Although the annual skin check you get from your dermatologist may not last long, it’s a critical part of catching skin cancer early. Dermatologists specialize in skin disorders and can often spot problem areas on the skin quickly. That’s particularly true after you have your first skin assessment, which may take a little longer than your follow-up visits.

Of course, prevention is also key. Protect your skin as much as you can. Whenever possible, stay out of the sun during the middle of the day when UV light is the strongest. When you are outdoors, use plenty of sunscreen in all seasons, and put it on your skin often. The sun protection factor, or SPF, of your sunscreen should be at least 30. Never use a tanning light or a tanning bed, as they can drastically increase your chances of melanoma. — Jerry Brewer, M.D., Dermatology, Mayo Clinic, Rochester, Minn.

(Mayo Clinic Q & A is an educational resource and doesn’t replace regular medical care. E-mail a question to MayoClinicQ&A@mayo.edu. For more information, visit www.mayoclinic.org.)

(c) 2015 MAYO FOUNDATION FOR MEDICAL EDUCATION AND RESEARCH. ALL RIGHTS RESERVED. DISTRIBUTED BY TRIBUNE CONTENT AGENCY, LLC.

Similar Articles

Make your diet more nutrient-dense

Make your diet more nutrient-dense

Environmental Nutrition By Matthew Kadey, M.S., R.D., Environmental Nutrition Newsletter There is only so much food you

Gluten related symptoms: Celiac disease or gluten sensitivity?

Gluten related symptoms: Celiac disease or gluten sensitivity?

The Medicine Cabinet: Ask the Harvard Experts By Howard LeWine, M.D. Q: I seem to be very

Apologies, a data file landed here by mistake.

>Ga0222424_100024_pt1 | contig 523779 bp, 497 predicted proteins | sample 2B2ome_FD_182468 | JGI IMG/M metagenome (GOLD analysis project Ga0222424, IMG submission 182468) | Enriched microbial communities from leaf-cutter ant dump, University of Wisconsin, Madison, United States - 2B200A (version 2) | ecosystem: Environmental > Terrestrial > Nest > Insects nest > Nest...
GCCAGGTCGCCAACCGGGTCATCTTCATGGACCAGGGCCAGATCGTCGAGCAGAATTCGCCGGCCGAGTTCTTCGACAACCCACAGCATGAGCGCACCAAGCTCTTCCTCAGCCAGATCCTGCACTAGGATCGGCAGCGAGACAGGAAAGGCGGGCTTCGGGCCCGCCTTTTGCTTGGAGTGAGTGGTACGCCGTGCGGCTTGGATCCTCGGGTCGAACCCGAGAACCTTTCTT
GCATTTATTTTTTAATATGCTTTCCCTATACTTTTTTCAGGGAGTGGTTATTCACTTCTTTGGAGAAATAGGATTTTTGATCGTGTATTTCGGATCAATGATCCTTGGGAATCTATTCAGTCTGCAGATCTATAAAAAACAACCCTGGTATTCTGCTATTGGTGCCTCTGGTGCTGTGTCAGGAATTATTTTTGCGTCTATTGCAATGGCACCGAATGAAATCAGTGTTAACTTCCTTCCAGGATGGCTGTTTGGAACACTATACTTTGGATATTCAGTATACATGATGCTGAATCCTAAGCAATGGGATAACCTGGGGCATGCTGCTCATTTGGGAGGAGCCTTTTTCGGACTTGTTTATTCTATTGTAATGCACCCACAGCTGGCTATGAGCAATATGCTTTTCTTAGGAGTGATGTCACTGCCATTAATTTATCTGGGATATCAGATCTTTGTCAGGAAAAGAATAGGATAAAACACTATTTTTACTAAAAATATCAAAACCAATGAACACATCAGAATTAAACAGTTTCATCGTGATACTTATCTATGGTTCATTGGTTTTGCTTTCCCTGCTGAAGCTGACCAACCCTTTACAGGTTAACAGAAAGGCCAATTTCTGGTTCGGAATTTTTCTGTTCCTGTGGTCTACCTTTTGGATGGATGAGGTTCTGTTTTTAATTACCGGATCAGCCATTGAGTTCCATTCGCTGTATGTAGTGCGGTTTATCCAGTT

Start treatment now to prevent spring allergy symptoms

Start treatment now to prevent spring allergy symptoms

The Medicine Cabinet: Ask the Harvard Experts By Howard LeWine, M.D. Q: I have spring allergies. Every

Does your doctor’s gender matter?

Does your doctor’s gender matter?

By Robert H. Shmerling, M.D. Harvard Health Blog I've read medical research studies that surprised me. I've

10 tips to fight osteoporosis

10 tips to fight osteoporosis

Environmental Nutrition By Carrie Dennett, M.P.H., R.D.N., Environmental Nutrition Newsletter Because 70 percent of our bone destiny

Articles By Category

Family Health

In The Know

CH Lifestyle

May 2017
Sunday Monday Tuesday Wednesday Thursday Friday Saturday
April 30, 2017 May 1, 2017 May 2, 2017 May 3, 2017 May 4, 2017 May 5, 2017 May 6, 2017
May 7, 2017 May 8, 2017 May 9, 2017 May 10, 2017 May 11, 2017 May 12, 2017 May 13, 2017
May 14, 2017 May 15, 2017 May 16, 2017 May 17, 2017 May 18, 2017 May 19, 2017 May 20, 2017
May 21, 2017 May 22, 2017 May 23, 2017 May 24, 2017 May 25, 2017 May 26, 2017 May 27, 2017
May 28, 2017 May 29, 2017 May 30, 2017 May 31, 2017 June 1, 2017 June 2, 2017 June 3, 2017

Categories

Recent Comments

Fund a Cure Night | The Griffith Family Foundation

Fund a Cure Night | The Griffith Family Foundation

Enjoy a great night of baseball at Peoples Natural

VIEW ARTICLE
Swing for the fences in the fight to Sideline Pancreatic Cancer

Swing for the fences in the fight to Sideline Pancreatic Cancer

Enjoy a great night of baseball at Peoples Natural

VIEW ARTICLE

Archives